Yet two years later, the critically massacred Bangkok Dangerous with Nicolas Cage did manage to open atop the charts. This is a picture that’d almost certainly be relegated to a VOD only debut today.

This is one among many surprising examples of films in the last two decades that were fortunate enough to claim that they were the #1 movie in America that you wouldn’t expect. It’s all about timing. And there’s a host of easily forgotten pictures that accomplished the number one feat due to debuting in January or April or September in many cases – often seen as dumping grounds for studios. The reverse holds true. As with Casino Royale and others, the fact that they opened in more competitive weekends prevented them from top dog bragging rights.

Neither Austin Powers (in the original 1997 pic) or Ron Burgundy can claim a first place ribbon. Austin came in second to Kurt Russell’s Breakdown out of the gate. The first Anchorman couldn’t topple the second weekend of Spider-Man 2 in 2004. The 2013 sequel couldn’t get above the second Hobbit flick.

However, David Spade’s Dickie Roberts: Former Child Star somehow hit #1 in 2003 when it came out in the doldrums known as early September. And how about that Classic Sigourney Weaver and Jennifer Love Hewitt comedy romp Heartbreakers? It also reigned supreme for a week in April 2001. The 2011 Farrelly Brothers dud Hall Pass with Owen Wilson accomplished the same, but it took his Wedding Crashers three weeks to get to first due to interference from Charlie and the Chocolate Factory.

Even Frozen couldn’t open first and it may be the most beloved kids flick in some time. You know what did? 2003’s Kangaroo Jack and I didn’t see too many kids wearing his Halloween costume…

In 1996, Jean Claudde Van Damme had two #1 premieres with The Quest and Maximum Risk. So did Steven Seagal in 1997 with Fire Down Below and Chris Brown and Hayden Christensen in 2010 with Takers. Much better known action pictures such as Wanted, World War Z, The Day After Tomorrow, and The Bourne Identity cannot claim the same.

How about horror classics Urban Legends: Final Cut, Darkness Falls, The Covenant, The Roommate and The Possession? Number ones they all were. Real genre classics Scream and Saw? Nope.

Sandra Bullock won an Oscar for The Blind Side, but it never got there. Christoph Waltz did for Django Unchained. Same story. These films did open #1 and have a combined zero Oscar nominations among them: Eye of the Beholder and The Musketeer from 2001. SwimFan in 2002. The Forgotten (how appropriate) in 2004. Glory Road in 2006. Lakeview Terrace in 2010.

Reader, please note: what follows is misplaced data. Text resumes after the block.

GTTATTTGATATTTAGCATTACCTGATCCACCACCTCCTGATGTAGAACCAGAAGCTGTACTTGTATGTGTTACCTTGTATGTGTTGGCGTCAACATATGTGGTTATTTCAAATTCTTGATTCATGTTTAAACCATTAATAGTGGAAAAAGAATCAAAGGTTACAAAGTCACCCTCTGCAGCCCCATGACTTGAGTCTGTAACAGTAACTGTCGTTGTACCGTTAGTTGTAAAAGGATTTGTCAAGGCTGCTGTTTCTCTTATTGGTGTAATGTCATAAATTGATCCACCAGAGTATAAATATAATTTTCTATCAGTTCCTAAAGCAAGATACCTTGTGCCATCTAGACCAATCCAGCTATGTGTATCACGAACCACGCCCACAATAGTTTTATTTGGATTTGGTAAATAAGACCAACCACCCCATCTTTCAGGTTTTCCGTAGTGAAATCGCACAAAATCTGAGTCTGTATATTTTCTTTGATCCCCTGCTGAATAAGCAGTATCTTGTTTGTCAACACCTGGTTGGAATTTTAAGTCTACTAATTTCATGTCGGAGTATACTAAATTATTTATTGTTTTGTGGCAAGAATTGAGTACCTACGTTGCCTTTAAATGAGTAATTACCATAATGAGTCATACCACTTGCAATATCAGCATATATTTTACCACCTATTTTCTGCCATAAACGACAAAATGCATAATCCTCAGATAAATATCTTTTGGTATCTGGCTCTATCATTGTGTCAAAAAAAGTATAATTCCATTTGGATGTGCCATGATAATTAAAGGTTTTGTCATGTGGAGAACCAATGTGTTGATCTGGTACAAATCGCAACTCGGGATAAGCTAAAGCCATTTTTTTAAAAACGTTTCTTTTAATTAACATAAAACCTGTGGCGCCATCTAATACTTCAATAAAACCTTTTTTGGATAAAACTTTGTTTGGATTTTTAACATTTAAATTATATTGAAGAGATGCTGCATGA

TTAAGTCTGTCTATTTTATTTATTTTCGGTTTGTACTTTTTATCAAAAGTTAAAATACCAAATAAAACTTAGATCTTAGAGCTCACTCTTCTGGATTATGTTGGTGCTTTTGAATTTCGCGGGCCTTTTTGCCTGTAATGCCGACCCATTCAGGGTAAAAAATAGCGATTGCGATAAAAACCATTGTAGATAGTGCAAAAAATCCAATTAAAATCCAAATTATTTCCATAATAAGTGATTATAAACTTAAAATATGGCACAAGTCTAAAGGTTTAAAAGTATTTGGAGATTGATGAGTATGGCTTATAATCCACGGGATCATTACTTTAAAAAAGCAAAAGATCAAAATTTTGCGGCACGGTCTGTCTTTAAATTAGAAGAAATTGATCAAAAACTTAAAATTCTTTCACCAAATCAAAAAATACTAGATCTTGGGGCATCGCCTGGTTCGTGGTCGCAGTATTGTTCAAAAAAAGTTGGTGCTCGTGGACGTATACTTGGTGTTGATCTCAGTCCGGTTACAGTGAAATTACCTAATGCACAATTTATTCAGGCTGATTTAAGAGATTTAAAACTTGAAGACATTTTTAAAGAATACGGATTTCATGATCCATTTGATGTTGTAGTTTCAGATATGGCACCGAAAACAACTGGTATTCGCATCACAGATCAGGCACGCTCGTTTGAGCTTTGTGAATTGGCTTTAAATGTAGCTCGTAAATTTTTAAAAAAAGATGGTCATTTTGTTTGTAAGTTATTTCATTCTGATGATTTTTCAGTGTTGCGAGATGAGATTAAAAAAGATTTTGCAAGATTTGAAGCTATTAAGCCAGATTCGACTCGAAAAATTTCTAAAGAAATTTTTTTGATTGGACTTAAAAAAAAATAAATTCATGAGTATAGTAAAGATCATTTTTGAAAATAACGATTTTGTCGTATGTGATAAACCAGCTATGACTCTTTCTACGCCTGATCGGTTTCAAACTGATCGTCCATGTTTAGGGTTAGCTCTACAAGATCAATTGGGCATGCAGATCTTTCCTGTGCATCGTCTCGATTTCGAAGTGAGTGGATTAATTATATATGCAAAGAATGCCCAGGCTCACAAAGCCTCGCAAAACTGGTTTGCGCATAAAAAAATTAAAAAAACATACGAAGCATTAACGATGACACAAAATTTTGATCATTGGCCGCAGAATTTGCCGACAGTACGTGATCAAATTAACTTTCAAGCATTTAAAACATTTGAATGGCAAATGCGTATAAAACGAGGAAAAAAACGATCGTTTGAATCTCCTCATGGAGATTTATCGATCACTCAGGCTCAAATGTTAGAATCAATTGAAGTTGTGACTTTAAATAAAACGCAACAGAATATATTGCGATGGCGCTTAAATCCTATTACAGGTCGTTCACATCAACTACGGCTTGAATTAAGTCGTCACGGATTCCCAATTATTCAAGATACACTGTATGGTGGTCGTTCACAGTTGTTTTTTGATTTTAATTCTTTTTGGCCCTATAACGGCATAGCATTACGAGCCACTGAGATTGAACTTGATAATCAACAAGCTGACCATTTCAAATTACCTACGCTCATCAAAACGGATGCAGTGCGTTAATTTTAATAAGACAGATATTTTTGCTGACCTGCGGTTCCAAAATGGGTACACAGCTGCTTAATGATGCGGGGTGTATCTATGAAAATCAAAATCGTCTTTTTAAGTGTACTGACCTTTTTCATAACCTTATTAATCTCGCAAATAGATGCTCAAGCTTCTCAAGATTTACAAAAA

So, as you can see, longevity counts in box office world and being #1 doesn’t always equate to adoration. Just ask James Bond. And then ask Dickie Roberts.

Box Office Predictions: February 7-9

The Lego Movie should be poised to take the box office by storm next weekend and end the three week reign of Ride Along at the top spot. In fact, there are two other newbies entering the marketplace on Friday as George Clooney’s The Monuments Men and Vampire Academy both debut. You can find my detailed prediction posts on each here:

https://toddmthatcher.com/2014/02/02/the-lego-movie-box-office-prediction/

https://toddmthatcher.com/2014/02/02/the-monuments-men-box-office-prediction/

https://toddmthatcher.com/2014/02/02/vampire-academy-box-office-prediction/

My estimates reflect a belief that Lego will open with very healthy results while The Monuments Men will have a middling premiere with a rather weak opening for Vampire Academy. The new pictures should occupy the top three slots with holdovers Ride Along and Frozen in a tight race for fourth place.

And, with that, my predictions for the upcoming weekend’s top five:

1. The Lego Movie

Predicted Gross: $54.2 million

2. The Monuments Men

Predicted Gross: $16.1 million

3. Vampire Academy

Predicted Gross: $8.4 million

4. Ride Along

Predicted Gross: $6.9 million (representing a drop of 43%)

5. Frozen

Predicted Gross: $6.6 million (representing a drop of 25%)

Box Office Results (January 31-February 2)

The Super Bowl weekend brought an expected quiet frame at multiplexes. As predicted, Ride Along held #1 for its third weekend with $12 million, just above my $11.3M estimate. Disney’s Frozen, with its new sing-along version, was second with $8.9 million – below my $10.7M projection.

The Zac Efron comedy That Awkward Moment took third with an OK $8.7 million for its debut, barely above my $8M projection. The Nut Job was fourth with $7.2 million, right in line with my $7.5M estimate. Lone Survivor took fifth with $7 million (I had it outside the top five).

Where I went wrong was giving Jason Reitman’s Labor Day too much credit. The Kate Winslet/Josh Brolin drama managed only a seventh place debut with $5.1 million, well below my $8.8M projection.

As always, I’ll have early updates posted on the blog’s Facebook page Saturday with final results Monday. And on Sunday – I’ll have projections for all four openings over Valentine’s/President’s Day weekend: Robocop, About Last Night, Endless Love, and Winter’s Tale. Until next time!